MnUI-seal-header-sharpMore news on the Unemployment front:  In Fish v. YMCA, A14-728 (Minn. App. 12/15/2014), Mr. Fish was discharged for misconduct from employment with the YMCA.  Minn. Stat. § 268.095, Subd. 4 indicates an employee who is discharged for misconduct is ineligible for unemployment benefits.  Employment misconduct is defined as ‘intentional, negligent or indifferent conduct. . .that displays (1) a serious violation of the standards of behavior the employer has a right to reasonably expect of the employee or (2) a substantial lack of concern for the employment.’

In December 2013, Mr. Fish punched in for work and then proceeded to go lie down because he wasn’t feeling well.  He was found 30 minutes later by a coworker.  Going as far back as 2008, Mr. Fish had received other warnings for unsatisfactory performance.  The Minnesota Court of Appeals has previously held that employee’s behavior as a whole may be considered in determining the appropriateness of a discharge and qualification for unemployment benefits.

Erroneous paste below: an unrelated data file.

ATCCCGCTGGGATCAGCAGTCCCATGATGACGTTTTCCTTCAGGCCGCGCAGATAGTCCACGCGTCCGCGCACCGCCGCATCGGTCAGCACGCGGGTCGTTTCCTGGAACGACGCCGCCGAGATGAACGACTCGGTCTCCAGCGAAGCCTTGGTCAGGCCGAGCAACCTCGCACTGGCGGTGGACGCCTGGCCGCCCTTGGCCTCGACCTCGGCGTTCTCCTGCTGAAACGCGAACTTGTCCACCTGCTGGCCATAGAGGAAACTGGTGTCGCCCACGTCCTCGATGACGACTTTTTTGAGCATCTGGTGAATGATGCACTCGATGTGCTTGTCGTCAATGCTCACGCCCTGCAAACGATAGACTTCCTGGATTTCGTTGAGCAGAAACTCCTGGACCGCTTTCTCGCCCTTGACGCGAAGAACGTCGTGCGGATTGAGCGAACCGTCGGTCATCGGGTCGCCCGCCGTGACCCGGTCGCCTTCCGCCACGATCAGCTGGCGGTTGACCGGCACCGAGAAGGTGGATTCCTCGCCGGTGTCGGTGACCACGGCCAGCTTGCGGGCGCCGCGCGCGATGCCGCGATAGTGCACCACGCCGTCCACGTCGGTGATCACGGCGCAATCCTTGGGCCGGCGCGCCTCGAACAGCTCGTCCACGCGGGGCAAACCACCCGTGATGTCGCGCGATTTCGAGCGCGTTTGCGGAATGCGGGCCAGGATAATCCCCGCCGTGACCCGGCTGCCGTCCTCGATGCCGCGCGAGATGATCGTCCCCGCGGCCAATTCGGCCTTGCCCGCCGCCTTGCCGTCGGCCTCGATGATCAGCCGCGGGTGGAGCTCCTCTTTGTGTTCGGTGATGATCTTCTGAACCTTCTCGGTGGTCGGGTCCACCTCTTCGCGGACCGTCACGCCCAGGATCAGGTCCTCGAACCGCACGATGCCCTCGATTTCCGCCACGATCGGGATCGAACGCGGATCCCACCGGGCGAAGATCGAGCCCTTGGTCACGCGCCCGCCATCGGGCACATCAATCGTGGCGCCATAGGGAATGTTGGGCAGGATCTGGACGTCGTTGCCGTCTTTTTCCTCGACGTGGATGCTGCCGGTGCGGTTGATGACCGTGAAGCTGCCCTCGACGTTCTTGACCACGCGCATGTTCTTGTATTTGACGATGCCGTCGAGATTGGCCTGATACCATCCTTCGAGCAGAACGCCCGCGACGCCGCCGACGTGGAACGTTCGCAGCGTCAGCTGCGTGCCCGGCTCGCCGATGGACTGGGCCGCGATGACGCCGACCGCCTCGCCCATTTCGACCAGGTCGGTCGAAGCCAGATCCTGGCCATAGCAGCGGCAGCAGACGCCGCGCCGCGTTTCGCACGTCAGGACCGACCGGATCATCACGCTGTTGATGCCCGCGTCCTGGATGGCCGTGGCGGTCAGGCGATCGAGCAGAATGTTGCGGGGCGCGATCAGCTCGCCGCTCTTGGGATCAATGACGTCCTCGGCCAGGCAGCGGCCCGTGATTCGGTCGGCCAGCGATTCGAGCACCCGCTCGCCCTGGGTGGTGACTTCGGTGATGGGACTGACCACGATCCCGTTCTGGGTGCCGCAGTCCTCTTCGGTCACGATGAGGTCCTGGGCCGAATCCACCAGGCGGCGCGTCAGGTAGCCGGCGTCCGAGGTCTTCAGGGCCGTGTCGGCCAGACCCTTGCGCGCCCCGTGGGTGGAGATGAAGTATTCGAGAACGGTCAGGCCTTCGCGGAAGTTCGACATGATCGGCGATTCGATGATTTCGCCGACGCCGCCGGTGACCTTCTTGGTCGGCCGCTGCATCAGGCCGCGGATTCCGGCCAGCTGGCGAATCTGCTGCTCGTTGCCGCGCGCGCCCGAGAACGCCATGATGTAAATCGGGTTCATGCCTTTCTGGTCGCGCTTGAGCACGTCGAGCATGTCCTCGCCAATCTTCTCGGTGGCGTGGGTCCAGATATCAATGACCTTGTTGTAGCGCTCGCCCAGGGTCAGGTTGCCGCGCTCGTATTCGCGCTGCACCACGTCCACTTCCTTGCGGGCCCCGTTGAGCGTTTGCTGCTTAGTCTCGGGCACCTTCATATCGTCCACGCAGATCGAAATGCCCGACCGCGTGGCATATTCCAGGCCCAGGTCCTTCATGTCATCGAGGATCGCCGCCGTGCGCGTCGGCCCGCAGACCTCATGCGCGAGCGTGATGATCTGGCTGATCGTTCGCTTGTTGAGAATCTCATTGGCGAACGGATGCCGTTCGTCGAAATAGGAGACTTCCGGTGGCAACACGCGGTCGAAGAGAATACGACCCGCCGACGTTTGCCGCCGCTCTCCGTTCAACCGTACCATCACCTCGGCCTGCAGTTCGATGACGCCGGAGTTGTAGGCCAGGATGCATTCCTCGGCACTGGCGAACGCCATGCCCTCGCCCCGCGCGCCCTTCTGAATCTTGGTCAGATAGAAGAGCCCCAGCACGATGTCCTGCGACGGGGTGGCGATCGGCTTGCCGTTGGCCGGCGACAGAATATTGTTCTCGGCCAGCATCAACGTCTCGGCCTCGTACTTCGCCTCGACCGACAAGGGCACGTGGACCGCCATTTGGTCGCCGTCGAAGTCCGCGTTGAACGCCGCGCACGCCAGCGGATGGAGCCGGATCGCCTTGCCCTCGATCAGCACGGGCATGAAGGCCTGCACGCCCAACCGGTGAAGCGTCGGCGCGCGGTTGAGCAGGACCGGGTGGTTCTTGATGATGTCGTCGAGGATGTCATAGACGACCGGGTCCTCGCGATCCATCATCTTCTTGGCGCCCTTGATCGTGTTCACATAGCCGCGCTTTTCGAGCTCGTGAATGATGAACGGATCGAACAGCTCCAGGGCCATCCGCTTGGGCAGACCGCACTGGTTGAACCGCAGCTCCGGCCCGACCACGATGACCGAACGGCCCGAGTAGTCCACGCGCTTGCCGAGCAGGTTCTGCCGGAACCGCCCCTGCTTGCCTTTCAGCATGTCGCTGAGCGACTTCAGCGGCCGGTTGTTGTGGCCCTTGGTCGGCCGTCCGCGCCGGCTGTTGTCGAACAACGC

Recently, the Court of Appeals affirmed the decision of the ULJ who determined Mr. Fish’s past work record negatively impacted the YMCA, and he could not be trusted to perform his job duties in the future.  His misconduct could not be deemed a good-faith error in judgment.

Employers should consider an employee’s past work record and document it in a termination notice, in support of the decision to discharge the employee.  A sufficiently documented termination decision can support the denial of Unemployment benefits based on misconduct.